The RBI will open a three-day repo window on Thursday to let banks borrow at 10.25% to meet the liquidity requirements of mutual funds; mutual funds should be able to access money at 11.25-12%. The central banks measures to curb liquidity, announced late on Monday, and the consequent surge in bond yields, have seen investors pulling out money from liquid schemes over the last couple of days. Both the Securities and Exchange Board of India (Sebi) and RBI are tracking redemptions to gauge the period for which the special window needs to remain open.
This is the first time the central bank has opened a special liquidity facility for mutual funds since the Lehman crisis in 2008. According to estimates, assets of most liquid schemes have been eroded by 15-30%, higher than the 10.25% rate at which banks will access funds from the RBI window.
Meanwhile, the RBI rejected all bids it received from bond traders at the two scheduled Treasury Bill auctions to meet the government's short-term funding needs, signalling the sudden spike in yields on gilts was unwarranted. The 91-day T-bill yield was trading at 8.80% on Wednesday while the 182-day T-bill yield was quoting at 8.85%. However, most bids came in at a higher yield of 9-9.5%.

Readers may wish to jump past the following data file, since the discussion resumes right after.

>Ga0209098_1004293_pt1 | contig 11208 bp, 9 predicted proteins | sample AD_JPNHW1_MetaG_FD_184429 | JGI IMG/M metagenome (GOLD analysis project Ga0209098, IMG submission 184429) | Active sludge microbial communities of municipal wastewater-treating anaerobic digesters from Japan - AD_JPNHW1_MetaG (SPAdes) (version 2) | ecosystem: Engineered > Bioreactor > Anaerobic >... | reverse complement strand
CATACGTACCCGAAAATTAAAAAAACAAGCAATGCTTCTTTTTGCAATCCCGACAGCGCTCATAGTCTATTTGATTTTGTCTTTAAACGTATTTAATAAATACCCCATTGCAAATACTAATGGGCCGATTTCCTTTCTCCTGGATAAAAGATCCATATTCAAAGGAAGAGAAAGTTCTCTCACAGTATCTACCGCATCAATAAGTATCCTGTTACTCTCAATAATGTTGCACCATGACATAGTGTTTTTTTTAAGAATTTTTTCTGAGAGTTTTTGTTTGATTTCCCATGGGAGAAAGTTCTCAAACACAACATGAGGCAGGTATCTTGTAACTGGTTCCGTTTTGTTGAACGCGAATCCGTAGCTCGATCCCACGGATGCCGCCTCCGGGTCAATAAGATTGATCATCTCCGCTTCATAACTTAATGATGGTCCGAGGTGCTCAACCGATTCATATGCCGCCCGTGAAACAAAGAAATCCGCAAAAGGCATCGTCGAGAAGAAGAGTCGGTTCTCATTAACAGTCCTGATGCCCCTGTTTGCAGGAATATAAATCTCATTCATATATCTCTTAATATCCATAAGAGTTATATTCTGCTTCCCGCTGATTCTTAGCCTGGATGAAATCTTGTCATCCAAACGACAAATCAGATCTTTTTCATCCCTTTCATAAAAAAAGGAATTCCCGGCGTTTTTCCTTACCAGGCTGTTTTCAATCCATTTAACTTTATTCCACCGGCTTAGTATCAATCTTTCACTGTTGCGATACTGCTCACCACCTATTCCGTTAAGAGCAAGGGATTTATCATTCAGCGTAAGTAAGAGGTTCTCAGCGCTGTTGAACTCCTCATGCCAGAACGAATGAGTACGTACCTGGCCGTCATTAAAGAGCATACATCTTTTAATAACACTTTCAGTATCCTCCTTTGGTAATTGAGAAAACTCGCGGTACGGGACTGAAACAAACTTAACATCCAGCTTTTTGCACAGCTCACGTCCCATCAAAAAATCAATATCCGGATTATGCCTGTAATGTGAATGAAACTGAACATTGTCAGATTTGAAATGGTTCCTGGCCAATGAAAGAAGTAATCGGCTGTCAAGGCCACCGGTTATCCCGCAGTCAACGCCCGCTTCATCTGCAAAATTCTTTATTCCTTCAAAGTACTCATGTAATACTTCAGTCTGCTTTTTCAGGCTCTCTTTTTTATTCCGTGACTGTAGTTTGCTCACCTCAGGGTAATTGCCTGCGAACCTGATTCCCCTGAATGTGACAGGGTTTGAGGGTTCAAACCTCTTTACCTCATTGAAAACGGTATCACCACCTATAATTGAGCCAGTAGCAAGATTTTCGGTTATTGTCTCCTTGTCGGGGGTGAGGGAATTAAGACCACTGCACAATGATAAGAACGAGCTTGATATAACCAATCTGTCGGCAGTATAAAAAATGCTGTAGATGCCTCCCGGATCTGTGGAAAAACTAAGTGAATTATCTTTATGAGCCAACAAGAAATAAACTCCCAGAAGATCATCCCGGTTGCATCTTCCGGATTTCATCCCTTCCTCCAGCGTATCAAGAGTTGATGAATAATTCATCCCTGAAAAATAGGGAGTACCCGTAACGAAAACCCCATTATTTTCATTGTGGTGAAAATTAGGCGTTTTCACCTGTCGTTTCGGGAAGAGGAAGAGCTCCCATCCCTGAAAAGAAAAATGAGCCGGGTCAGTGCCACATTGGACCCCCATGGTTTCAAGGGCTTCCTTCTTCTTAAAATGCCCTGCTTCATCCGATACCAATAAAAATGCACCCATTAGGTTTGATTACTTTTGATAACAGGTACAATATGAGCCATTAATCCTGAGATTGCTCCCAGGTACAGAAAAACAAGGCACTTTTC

On Wednesday, yields of 10-year gilts fell 5 basis points 8.045% from 8.098% on Tuesday when it had jumped 53 bps or 7%, the largest one-day spike in yield since January 2009. This was after the central bank reined in borrowings from the RBI's liquidity adjustment facility window at Rs 75,000 crore, upped the rate for the marginal standing facility to 10.5% and said it would sell Rs 12,000 crore of bonds.
During the peak of the global financial crisis in 2008, banks were reluctant to lend to fund houses facing redemption pressures, market participants recalled, resulting in a serious liquidity crisis and forcing the RBI to create a special borrowing window for MFs. This time around, the RBI's move is being seen as a pre-emptive one as fund houses are not facing any immediate liquidity crisis.
The bulk of the pain was seen on Tuesday. Though redemptions continued, the quantum was much smaller, Killol Pandya, senior fund manager (debt), LIC Nomura MF said, adding fund houses had been comforted by the RBI's prompt action. The RBI's pre-emptive move may have already soothed nerves in the mutual fund industry with some funds suggesting that money had started returning to liquid funds after Tuesday's massive outflow.
Redemption pressure has waned today (Wednesday). Overall, about Rs 20,000-25,000 crore has come back into the system, said Dwijendra Srivastava, head (fixed income) at Sundaram MF, adding fund houses were unlikely to borrow from banks using the special window.
Liquid funds are particularly vulnerable to sudden outflows as they are a short-term parking ground for corporates and even high net worth individuals. As on June 30, 2013, assets under management of liquid funds totalled Rs 1.62 lakh crore, about 25% of total debt assets managed by the mutual fund industry.